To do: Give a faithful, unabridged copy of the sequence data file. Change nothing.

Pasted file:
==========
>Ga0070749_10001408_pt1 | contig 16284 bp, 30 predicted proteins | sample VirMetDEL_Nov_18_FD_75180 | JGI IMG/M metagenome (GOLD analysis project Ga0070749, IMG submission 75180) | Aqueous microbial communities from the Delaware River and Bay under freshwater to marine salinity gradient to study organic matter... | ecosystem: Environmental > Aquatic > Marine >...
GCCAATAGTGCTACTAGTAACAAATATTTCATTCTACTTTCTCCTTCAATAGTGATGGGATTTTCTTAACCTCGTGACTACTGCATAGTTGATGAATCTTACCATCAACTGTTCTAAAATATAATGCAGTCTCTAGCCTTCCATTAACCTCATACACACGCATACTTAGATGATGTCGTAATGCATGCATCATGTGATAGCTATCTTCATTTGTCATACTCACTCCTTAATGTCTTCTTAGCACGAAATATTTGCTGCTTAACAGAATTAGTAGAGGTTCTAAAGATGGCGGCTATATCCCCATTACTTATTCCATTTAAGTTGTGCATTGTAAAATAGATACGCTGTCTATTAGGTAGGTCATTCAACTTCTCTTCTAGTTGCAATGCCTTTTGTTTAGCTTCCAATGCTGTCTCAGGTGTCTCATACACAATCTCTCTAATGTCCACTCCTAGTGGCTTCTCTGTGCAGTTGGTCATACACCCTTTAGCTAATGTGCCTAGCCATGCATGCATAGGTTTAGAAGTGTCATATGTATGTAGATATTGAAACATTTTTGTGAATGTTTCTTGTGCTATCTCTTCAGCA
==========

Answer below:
>Ga0070749_10001408_pt1 | contig 16284 bp, 30 predicted proteins | sample VirMetDEL_Nov_18_FD_75180 | JGI IMG/M metagenome (GOLD analysis project Ga0070749, IMG submission 75180) | Aqueous microbial communities from the Delaware River and Bay under freshwater to marine salinity gradient to study organic matter... | ecosystem: Environmental > Aquatic > Marine >...
GCCAATAGTGCTACTAGTAACAAATATTTCATTCTACTTTCTCCTTCAATAGTGATGGGATTTTCTTAACCTCGTGACTACTGCATAGTTGATGAATCTTACCATCAACTGTTCTAAAATATAATGCAGTCTCTAGCCTTCCATTAACCTCATACACACGCATACTTAGATGATGTCGTAATGCATGCATCATGTGATAGCTATCTTCATTTGTCATACTCACTCCTTAATGTCTTCTTAGCACGAAATATTTGCTGCTTAACAGAATTAGTAGAGGTTCTAAAGATGGCGGCTATATCCCCATTACTTATTCCATTTAAGTTGTGCATTGTAAAATAGATACGCTGTCTATTAGGTAGGTCATTCAACTTCTCTTCTAGTTGCAATGCCTTTTGTTTAGCTTCCAATGCTGTCTCAGGTGTCTCATACACAATCTCTCTAATGTCCACTCCTAGTGGCTTCTCTGTGCAGTTGGTCATACACCCTTTAGCTAATGTGCCTAGCCATGCATGCATAGGTTTAGAAGTGTCATATGTATGTAGATATTGAAACATTTTTGTGAATGTTTCTTGTGCTATCTCTTCAGCA